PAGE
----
Even Bilalwal’s father, former President Asif Ali Zardari’s attempts to build a road through the ruins were thwarted by the archaeology department on the strength of existing legislation. Maybe the aspiring young leader should have looked to his paternal grandfather, Zulfikar Ali Bhutto, who held an equally high profile function when he hosted the Shah of Iran, but the event was held on the lawns of the museum and not the ruins themselves.
One can’t help but be wary of the intentions and future actions of wannabe legislators when they launch their political careers by flouting the law. Let’s see if the questions being about the legality and the cost of the festival will elicit credible answers.
Encouraging tourism at historic sites is a double-edged sword. On the one hand it brings about a heightened awareness regarding the importance of cultural heritage, on the other, if it is not carefully regulated, large-scale visitation can damage the integrity of the very site that is being promoted.
Pakistan needs to promote its sites differently from industrially developed countries, where attention to conservation and maintenance have made the sites comparatively robust and less prone to damage from tourism.
Most of Pakistan’s heritage sites including the World Heritage Sites such as Moenjodaro and Makli are in a highly degraded and vulnerable state. During the past several years, the tussle for ownership between the Federal and Sindh governments has resulted in lack of conservation activity and inadequate safeguarding of the two sites. The lack of expertise and skilled workforce, coupled with climate change impact, has exacerbated the endangered condition of these sites.
There should be no bar on holding events for promotion of heritage assets as long as proper protocol is followed and approved activities are organised. Among the pre-requisites is the application of fool-proof protective measures in order that the core zone is not disturbed due to large-scale movement, activity or installations.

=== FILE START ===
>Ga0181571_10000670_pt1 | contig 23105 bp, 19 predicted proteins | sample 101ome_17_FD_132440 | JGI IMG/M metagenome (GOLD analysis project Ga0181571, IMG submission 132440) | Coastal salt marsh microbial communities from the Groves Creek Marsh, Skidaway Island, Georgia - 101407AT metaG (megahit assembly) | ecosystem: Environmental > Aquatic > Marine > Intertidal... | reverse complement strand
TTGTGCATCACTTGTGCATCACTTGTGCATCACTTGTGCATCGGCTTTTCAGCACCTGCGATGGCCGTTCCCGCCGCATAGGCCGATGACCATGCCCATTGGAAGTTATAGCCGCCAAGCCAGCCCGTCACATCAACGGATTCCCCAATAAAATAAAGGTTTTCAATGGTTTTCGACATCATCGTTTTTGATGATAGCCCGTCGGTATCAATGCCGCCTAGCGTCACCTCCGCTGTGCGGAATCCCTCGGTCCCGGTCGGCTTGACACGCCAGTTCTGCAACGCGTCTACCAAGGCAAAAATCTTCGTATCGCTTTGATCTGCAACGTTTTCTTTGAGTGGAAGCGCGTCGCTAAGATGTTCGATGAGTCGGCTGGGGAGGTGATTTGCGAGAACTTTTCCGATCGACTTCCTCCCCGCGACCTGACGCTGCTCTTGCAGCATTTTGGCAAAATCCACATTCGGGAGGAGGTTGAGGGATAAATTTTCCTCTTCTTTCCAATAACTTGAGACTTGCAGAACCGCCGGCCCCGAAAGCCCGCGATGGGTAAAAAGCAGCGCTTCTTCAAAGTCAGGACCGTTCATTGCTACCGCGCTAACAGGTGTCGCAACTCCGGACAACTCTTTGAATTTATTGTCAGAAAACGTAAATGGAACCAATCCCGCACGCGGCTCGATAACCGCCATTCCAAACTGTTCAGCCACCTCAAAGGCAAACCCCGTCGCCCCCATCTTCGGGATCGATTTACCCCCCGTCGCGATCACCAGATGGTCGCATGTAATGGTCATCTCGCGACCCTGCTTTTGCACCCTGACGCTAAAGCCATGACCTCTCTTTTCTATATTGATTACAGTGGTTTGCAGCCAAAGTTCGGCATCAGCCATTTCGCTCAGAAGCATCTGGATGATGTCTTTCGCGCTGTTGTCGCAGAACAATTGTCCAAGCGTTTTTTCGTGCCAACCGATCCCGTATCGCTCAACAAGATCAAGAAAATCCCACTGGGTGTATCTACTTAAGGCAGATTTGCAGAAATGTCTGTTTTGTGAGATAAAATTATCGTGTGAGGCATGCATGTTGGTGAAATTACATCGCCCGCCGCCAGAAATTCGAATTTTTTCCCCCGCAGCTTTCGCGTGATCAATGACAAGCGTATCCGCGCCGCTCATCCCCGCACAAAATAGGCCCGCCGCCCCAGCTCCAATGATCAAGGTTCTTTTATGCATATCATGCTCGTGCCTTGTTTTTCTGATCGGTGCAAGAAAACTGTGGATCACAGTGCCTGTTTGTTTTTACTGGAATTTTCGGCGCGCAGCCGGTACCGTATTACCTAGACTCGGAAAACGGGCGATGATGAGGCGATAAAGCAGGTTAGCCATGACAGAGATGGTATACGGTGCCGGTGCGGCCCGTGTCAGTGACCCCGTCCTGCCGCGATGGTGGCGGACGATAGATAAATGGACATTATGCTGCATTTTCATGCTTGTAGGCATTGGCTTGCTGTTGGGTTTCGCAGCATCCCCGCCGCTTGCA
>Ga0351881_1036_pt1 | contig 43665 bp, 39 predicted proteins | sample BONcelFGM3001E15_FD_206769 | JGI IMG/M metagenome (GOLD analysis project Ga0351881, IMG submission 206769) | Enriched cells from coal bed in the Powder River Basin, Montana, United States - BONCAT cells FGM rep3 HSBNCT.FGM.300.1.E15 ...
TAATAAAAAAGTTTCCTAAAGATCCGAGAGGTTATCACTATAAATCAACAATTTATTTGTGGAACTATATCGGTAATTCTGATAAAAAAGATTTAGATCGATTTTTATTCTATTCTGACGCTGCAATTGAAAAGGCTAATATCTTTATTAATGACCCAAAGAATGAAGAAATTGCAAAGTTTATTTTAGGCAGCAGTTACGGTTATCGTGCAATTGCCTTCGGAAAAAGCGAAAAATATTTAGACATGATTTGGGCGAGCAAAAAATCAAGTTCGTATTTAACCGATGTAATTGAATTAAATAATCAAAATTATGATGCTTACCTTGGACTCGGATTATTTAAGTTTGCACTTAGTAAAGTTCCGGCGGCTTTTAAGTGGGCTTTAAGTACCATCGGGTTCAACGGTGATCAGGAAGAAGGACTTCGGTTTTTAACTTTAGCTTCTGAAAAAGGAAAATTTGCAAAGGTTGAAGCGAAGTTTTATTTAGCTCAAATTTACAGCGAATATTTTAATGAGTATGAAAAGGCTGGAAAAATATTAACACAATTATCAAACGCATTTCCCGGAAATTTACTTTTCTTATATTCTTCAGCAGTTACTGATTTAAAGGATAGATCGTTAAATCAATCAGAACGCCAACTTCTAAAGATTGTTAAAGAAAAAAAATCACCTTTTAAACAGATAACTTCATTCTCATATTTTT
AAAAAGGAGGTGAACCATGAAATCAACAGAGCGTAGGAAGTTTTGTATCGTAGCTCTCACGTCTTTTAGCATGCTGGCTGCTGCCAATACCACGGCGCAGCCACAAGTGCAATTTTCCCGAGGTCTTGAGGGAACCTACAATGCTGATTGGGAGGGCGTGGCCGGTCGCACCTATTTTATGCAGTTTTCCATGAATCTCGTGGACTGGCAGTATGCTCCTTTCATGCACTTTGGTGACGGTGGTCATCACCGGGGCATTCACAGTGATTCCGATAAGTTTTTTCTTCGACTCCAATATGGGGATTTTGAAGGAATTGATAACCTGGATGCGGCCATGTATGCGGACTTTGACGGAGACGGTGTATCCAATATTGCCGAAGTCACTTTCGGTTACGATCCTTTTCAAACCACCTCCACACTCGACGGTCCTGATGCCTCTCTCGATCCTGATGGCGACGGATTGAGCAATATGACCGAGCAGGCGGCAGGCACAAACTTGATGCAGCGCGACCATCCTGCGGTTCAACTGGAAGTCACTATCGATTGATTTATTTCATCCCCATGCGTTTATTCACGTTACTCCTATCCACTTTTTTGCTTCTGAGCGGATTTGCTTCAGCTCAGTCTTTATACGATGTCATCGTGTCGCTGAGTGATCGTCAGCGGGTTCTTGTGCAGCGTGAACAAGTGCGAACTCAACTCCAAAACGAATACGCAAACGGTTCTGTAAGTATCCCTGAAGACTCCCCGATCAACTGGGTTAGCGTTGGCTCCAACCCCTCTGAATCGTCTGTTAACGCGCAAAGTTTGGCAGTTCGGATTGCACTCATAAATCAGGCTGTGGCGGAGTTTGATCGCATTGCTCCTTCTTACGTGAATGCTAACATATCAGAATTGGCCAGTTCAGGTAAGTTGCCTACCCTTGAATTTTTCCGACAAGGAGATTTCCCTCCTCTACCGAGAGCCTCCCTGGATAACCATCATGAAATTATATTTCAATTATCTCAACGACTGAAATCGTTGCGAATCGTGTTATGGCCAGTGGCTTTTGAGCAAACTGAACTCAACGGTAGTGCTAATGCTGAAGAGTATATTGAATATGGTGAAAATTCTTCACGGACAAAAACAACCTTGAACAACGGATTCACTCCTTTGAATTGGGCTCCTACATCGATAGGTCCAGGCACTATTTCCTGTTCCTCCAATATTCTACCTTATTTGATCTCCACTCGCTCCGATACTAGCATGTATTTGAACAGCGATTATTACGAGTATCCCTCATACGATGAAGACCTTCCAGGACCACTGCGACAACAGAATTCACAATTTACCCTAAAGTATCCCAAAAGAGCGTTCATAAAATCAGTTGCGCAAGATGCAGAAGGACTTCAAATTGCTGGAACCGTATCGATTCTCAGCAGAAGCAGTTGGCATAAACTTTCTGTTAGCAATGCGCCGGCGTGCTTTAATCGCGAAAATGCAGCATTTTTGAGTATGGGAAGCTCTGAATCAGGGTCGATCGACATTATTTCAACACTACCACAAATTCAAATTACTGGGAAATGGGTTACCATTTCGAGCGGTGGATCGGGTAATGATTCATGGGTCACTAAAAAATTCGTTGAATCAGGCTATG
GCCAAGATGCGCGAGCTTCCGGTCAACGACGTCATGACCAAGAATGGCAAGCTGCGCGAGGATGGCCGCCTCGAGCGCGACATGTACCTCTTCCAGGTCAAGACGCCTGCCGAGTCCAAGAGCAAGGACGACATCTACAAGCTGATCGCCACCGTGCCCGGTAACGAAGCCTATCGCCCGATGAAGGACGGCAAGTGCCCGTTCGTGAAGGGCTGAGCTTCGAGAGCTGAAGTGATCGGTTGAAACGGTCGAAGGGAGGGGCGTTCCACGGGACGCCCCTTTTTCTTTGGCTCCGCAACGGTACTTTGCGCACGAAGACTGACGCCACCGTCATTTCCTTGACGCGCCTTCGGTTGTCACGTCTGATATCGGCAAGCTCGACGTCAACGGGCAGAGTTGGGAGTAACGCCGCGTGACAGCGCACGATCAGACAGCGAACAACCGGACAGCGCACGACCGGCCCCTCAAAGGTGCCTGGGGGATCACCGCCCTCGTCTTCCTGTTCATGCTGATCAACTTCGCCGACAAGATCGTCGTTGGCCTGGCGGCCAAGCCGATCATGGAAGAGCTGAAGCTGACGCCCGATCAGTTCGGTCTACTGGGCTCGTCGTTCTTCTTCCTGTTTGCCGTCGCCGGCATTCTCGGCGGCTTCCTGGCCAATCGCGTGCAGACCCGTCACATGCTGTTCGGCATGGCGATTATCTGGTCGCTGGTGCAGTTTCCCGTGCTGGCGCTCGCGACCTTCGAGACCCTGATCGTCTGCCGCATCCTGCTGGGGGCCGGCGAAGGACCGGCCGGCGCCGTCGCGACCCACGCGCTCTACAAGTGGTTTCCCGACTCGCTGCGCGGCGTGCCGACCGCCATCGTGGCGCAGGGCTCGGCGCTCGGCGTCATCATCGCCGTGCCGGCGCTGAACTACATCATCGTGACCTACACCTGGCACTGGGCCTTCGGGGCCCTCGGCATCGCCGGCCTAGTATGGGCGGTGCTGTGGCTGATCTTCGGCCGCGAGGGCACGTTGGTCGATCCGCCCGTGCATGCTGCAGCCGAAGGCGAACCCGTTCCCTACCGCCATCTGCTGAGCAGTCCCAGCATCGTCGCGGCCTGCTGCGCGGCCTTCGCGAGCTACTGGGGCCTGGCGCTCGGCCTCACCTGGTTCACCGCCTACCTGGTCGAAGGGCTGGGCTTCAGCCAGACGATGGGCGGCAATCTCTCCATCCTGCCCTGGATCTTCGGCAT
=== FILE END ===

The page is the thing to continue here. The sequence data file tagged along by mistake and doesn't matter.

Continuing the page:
As the federal government is a signatory to the Convention for World Heritage Sites, their concurrence regarding the nature and location of public activity is essential, as is permission from the Sindh Culture Department as custodians, when any events are held at World Heritage Sites. Another fundamental requirement is the right of the public to stay informed regarding planned activities and the precautionary measures that have been put in place.
Where all of Pakistan’s limitless heritage reservoir has to be carefully safeguarded, that of global significance has to be provided protection with absolute scrupulousness and due diligence. It is incumbent on the custodians to work out plans of action not only for events but also for conservation and protection of the two World Heritage Sites for which Sindh Government is now responsible. Unless we are able to protect and preserve these priceless legacies, there will be little left for our next generations.”
— Yasmeen Lari,
Heritage Foundation of Pakistan
This article was originally published in Newsline’s March 2014 issue.